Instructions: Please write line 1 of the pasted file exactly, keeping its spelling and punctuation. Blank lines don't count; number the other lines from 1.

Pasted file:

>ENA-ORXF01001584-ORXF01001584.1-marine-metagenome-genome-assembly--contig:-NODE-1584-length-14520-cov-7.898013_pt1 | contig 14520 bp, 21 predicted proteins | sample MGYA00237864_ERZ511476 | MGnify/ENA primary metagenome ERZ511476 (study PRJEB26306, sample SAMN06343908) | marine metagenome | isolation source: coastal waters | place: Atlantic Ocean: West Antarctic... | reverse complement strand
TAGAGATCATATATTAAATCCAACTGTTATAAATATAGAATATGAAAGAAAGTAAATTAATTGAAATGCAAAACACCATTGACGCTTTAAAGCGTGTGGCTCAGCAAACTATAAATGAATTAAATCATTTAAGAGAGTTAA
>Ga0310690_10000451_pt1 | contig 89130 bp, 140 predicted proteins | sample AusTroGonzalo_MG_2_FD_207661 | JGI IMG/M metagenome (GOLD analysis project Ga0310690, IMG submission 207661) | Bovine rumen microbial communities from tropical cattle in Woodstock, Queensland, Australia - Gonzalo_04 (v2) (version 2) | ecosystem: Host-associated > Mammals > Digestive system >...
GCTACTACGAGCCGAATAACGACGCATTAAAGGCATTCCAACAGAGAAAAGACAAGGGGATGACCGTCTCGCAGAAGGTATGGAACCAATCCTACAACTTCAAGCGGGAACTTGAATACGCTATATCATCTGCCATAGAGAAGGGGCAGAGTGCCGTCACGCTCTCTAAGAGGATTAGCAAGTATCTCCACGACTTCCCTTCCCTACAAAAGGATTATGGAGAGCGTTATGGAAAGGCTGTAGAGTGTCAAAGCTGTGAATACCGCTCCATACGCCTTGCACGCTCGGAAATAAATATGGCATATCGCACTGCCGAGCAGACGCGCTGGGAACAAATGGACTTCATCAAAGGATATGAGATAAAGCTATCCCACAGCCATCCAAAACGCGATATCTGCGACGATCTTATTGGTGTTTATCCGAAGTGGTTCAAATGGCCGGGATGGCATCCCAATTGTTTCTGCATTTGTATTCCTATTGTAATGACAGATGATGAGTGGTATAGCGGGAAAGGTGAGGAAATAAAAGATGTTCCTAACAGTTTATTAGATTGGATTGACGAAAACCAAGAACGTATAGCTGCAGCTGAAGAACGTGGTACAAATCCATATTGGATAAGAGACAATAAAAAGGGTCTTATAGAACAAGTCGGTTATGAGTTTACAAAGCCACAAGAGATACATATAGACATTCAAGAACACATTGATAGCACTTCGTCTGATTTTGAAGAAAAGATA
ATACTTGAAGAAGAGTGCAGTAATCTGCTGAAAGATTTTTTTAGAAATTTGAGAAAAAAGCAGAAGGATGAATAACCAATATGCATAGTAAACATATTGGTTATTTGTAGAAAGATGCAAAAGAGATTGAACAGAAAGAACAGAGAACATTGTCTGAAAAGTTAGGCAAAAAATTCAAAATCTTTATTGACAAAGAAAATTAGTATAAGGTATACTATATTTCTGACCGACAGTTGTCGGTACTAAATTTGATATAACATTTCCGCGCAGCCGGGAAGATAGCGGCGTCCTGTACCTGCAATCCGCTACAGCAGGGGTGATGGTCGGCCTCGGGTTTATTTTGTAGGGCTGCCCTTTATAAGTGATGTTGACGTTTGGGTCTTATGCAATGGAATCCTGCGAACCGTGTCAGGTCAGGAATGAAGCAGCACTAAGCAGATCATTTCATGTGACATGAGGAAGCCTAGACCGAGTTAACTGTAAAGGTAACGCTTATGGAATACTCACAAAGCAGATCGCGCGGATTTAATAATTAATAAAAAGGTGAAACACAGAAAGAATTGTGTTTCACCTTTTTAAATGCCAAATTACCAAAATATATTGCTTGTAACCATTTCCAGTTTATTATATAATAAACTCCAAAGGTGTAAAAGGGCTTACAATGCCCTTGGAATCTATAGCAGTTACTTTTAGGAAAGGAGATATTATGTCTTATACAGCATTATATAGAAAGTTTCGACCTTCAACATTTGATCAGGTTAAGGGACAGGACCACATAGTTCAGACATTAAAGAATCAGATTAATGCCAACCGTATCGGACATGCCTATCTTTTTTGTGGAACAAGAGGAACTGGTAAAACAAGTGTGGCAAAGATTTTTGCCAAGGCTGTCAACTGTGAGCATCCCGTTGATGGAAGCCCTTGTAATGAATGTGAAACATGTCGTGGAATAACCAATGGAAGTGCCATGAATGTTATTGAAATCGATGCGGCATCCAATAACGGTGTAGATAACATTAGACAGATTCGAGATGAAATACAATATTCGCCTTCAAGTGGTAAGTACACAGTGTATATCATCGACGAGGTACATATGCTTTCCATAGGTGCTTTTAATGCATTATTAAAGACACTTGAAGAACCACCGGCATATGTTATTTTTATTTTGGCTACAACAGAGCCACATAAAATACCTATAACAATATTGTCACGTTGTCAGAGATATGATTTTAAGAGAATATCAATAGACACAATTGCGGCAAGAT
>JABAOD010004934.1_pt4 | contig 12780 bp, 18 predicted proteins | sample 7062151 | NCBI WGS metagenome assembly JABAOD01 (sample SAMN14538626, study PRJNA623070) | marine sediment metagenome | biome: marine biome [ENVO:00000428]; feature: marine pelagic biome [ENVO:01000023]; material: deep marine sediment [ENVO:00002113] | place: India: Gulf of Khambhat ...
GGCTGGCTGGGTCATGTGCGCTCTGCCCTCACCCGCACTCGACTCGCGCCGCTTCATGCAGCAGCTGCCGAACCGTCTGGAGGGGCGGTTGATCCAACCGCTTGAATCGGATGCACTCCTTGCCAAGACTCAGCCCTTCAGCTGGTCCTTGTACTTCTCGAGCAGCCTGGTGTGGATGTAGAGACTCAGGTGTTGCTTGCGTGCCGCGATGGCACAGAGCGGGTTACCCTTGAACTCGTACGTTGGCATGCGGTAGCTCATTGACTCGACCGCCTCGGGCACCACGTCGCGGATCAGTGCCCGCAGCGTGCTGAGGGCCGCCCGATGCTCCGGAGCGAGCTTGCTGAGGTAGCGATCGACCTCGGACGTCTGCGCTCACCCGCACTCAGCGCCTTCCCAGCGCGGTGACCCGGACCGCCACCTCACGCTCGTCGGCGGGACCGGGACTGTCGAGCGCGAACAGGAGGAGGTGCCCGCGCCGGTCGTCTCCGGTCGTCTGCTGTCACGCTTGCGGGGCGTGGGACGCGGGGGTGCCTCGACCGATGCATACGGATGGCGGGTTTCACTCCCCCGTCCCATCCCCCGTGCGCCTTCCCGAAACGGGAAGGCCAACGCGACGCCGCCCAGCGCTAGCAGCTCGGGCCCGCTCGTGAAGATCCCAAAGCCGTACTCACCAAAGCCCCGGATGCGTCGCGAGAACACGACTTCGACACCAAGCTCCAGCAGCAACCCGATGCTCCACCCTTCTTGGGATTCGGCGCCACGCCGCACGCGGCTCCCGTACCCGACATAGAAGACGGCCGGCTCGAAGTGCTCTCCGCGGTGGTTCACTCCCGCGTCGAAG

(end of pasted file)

>ENA-ORXF01001584-ORXF01001584.1-marine-metagenome-genome-assembly--contig:-NODE-1584-length-14520-cov-7.898013_pt1 | contig 14520 bp, 21 predicted proteins | sample MGYA00237864_ERZ511476 | MGnify/ENA primary metagenome ERZ511476 (study PRJEB26306, sample SAMN06343908) | marine metagenome | isolation source: coastal waters | place: Atlantic Ocean: West Antarctic... | reverse complement strand